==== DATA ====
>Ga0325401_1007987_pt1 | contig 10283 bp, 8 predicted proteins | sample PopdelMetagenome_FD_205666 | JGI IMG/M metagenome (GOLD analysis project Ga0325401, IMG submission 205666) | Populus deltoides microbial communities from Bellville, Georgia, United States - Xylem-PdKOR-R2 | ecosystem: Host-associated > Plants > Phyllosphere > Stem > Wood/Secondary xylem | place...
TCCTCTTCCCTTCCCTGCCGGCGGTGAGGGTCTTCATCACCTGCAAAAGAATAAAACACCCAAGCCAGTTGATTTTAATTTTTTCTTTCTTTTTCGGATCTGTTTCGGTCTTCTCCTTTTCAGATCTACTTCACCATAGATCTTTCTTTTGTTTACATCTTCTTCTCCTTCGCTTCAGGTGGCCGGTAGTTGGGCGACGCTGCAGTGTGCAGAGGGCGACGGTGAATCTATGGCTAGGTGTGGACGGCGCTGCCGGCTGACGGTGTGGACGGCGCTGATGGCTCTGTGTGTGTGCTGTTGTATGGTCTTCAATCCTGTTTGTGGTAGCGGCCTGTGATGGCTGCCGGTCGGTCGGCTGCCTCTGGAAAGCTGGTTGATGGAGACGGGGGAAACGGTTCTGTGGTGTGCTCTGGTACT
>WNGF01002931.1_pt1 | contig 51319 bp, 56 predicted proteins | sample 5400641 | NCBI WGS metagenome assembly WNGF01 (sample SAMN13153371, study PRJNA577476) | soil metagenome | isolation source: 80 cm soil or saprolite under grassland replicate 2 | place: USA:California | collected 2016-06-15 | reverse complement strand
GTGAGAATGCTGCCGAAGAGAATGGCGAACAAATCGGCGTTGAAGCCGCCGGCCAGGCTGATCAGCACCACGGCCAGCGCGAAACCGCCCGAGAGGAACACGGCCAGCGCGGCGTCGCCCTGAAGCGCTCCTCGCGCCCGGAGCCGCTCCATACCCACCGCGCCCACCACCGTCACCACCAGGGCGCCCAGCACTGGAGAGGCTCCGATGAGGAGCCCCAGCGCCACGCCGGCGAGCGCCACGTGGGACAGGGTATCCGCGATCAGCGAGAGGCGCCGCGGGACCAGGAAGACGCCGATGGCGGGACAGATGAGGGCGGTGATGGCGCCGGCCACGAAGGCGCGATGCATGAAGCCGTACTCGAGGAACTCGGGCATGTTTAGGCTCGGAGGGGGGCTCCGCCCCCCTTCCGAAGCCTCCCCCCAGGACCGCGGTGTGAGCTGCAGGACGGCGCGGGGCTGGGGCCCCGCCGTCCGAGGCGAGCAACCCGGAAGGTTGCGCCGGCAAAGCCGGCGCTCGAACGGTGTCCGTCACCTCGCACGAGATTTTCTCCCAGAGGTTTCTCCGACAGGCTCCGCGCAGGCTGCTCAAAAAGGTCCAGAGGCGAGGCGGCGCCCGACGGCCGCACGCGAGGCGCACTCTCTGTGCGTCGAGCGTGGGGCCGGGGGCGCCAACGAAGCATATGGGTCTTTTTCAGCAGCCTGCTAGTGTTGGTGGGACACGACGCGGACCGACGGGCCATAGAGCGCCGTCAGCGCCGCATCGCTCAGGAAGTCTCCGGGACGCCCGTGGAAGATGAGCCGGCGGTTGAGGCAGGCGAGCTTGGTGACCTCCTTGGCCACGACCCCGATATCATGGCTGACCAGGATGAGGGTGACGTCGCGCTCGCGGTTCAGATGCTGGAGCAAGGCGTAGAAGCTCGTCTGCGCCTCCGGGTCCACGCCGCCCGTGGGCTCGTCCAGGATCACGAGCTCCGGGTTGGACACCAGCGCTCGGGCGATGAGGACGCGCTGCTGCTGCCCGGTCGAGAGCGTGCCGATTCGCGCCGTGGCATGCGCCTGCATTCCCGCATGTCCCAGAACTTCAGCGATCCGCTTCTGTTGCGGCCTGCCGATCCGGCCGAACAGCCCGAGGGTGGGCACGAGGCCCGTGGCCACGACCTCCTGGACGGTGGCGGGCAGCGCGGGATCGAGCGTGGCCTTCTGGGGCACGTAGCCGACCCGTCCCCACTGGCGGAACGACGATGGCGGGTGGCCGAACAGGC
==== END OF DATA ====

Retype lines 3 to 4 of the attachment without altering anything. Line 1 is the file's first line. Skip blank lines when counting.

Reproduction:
>WNGF01002931.1_pt1 | contig 51319 bp, 56 predicted proteins | sample 5400641 | NCBI WGS metagenome assembly WNGF01 (sample SAMN13153371, study PRJNA577476) | soil metagenome | isolation source: 80 cm soil or saprolite under grassland replicate 2 | place: USA:California | collected 2016-06-15 | reverse complement strand
GTGAGAATGCTGCCGAAGAGAATGGCGAACAAATCGGCGTTGAAGCCGCCGGCCAGGCTGATCAGCACCACGGCCAGCGCGAAACCGCCCGAGAGGAACACGGCCAGCGCGGCGTCGCCCTGAAGCGCTCCTCGCGCCCGGAGCCGCTCCATACCCACCGCGCCCACCACCGTCACCACCAGGGCGCCCAGCACTGGAGAGGCTCCGATGAGGAGCCCCAGCGCCACGCCGGCGAGCGCCACGTGGGACAGGGTATCCGCGATCAGCGAGAGGCGCCGCGGGACCAGGAAGACGCCGATGGCGGGACAGATGAGGGCGGTGATGGCGCCGGCCACGAAGGCGCGATGCATGAAGCCGTACTCGAGGAACTCGGGCATGTTTAGGCTCGGAGGGGGGCTCCGCCCCCCTTCCGAAGCCTCCCCCCAGGACCGCGGTGTGAGCTGCAGGACGGCGCGGGGCTGGGGCCCCGCCGTCCGAGGCGAGCAACCCGGAAGGTTGCGCCGGCAAAGCCGGCGCTCGAACGGTGTCCGTCACCTCGCACGAGATTTTCTCCCAGAGGTTTCTCCGACAGGCTCCGCGCAGGCTGCTCAAAAAGGTCCAGAGGCGAGGCGGCGCCCGACGGCCGCACGCGAGGCGCACTCTCTGTGCGTCGAGCGTGGGGCCGGGGGCGCCAACGAAGCATATGGGTCTTTTTCAGCAGCCTGCTAGTGTTGGTGGGACACGACGCGGACCGACGGGCCATAGAGCGCCGTCAGCGCCGCATCGCTCAGGAAGTCTCCGGGACGCCCGTGGAAGATGAGCCGGCGGTTGAGGCAGGCGAGCTTGGTGACCTCCTTGGCCACGACCCCGATATCATGGCTGACCAGGATGAGGGTGACGTCGCGCTCGCGGTTCAGATGCTGGAGCAAGGCGTAGAAGCTCGTCTGCGCCTCCGGGTCCACGCCGCCCGTGGGCTCGTCCAGGATCACGAGCTCCGGGTTGGACACCAGCGCTCGGGCGATGAGGACGCGCTGCTGCTGCCCGGTCGAGAGCGTGCCGATTCGCGCCGTGGCATGCGCCTGCATTCCCGCATGTCCCAGAACTTCAGCGATCCGCTTCTGTTGCGGCCTGCCGATCCGGCCGAACAGCCCGAGGGTGGGCACGAGGCCCGTGGCCACGACCTCCTGGACGGTGGCGGGCAGCGCGGGATCGAGCGTGGCCTTCTGGGGCACGTAGCCGACCCGTCCCCACTGGCGGAACGACGATGGCGGGTGGCCGAACAGGC